The big pension and insurance companies are aware of these conversations and are increasingly marketing their products as having an ethical framework and basis. The question is, “do they really mean it or is it just a marketing ploy?”
BlackRock, the world’s largest asset manager, holds investments worth $85bn in coal companies, a year after it promised to sell most of its shares in producers of the fossil fuel.
A loophole in the asset manager’s policy means it is still allowed to hold shares in companies that earn less than a quarter of their revenues from coal, meaning it has held on to shares or bonds from some of the world’s biggest coalminers and polluters. Those companies included the Indian conglomerate Adani, the UK-listed commodities companies BHP and Glencore, and the German energy company RWE, according to research by Reclaim Finance and Urgewald, two campaign groups.
Coal production is seen as one of the dirtiest ways of generating power, and the Intergovernmental Panel on Climate Change calculated that coal-fired power generation would have to be all but eliminated by 2050 to prevent global heating of more than 1.5°C.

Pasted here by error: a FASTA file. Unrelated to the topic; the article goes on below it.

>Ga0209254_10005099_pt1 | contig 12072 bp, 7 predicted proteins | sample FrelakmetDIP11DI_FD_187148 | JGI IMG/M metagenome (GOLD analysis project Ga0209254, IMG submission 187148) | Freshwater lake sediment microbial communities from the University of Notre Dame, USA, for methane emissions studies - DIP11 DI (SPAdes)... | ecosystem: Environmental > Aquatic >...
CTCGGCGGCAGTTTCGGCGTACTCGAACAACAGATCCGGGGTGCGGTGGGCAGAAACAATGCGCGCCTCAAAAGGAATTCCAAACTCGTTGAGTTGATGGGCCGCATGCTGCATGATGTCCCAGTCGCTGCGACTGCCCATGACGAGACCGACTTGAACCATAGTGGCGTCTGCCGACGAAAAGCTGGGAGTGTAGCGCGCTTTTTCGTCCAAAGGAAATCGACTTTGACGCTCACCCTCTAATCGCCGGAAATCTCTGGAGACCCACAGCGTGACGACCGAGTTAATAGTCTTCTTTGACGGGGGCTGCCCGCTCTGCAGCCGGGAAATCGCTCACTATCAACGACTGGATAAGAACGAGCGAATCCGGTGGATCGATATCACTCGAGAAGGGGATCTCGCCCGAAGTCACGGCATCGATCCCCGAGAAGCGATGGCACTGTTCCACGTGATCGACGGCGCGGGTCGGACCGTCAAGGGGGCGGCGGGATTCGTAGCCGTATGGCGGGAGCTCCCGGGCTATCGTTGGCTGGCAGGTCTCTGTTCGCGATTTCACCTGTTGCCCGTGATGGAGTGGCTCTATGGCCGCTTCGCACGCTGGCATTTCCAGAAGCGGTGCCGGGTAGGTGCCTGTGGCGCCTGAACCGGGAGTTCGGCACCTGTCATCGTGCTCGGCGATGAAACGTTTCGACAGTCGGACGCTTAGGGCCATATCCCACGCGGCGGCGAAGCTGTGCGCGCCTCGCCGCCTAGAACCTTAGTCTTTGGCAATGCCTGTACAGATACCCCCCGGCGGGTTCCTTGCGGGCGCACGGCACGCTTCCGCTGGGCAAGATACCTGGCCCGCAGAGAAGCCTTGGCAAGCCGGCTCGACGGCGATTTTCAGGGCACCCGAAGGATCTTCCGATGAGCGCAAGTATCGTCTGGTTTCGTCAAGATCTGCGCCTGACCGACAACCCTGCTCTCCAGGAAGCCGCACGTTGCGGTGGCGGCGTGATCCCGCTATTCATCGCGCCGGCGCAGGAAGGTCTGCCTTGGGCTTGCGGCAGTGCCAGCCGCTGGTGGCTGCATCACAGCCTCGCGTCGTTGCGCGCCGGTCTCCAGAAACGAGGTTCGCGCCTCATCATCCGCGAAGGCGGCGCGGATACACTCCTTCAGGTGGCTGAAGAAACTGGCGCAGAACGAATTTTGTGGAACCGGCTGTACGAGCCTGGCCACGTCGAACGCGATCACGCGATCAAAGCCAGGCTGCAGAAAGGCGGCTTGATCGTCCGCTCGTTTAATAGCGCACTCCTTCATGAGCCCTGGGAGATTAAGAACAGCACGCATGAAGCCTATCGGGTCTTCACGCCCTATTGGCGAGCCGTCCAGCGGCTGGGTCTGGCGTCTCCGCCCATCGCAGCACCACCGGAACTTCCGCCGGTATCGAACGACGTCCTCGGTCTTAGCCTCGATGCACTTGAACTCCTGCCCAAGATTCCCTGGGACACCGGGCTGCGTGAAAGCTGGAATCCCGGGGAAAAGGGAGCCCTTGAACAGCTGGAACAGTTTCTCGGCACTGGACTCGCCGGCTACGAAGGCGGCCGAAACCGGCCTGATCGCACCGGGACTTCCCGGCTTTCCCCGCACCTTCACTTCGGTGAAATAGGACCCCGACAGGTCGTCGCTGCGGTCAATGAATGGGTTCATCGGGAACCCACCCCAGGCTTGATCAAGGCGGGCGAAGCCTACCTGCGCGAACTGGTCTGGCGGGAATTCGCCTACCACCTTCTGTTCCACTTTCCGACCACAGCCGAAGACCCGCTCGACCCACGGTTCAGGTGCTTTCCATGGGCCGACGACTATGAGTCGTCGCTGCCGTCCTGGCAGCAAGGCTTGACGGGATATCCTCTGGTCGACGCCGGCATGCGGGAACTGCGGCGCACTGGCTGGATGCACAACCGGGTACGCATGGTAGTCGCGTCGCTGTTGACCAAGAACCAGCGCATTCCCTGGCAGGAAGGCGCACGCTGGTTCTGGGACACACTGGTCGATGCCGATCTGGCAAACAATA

Investors have gradually taken note, and BlackRock’s coal divestment pledge, first made in January 2020, was hailed by activists as a victory. Environmental groups hoped that other asset managers would follow the lead of BlackRock, which managed assets worth $7.8tn (£5.7tn) at the end of September.
The campaigners who carried out the latest research have now called for the CEO of BlackRock, Larry Fink, to divest fully from coal, including from its $24bn in assets in companies planning to expand coal production, such as Japan’s Sumitomo and Korea’s Kepco.
“One year on, it’s hard to see Larry Fink’s sustainability commitment as anything other than greenwashing,” said Lara Cuvelier, a campaigner at Reclaim Finance. “If he really wants BlackRock to be a climate leader instead of a climate pariah, he needs to start aligning green words with green deeds, and direct BlackRock’s awesome financial power towards a sustainable future. After the hottest year on record, the bare minimum for BlackRock is to get out of coal once and for all.”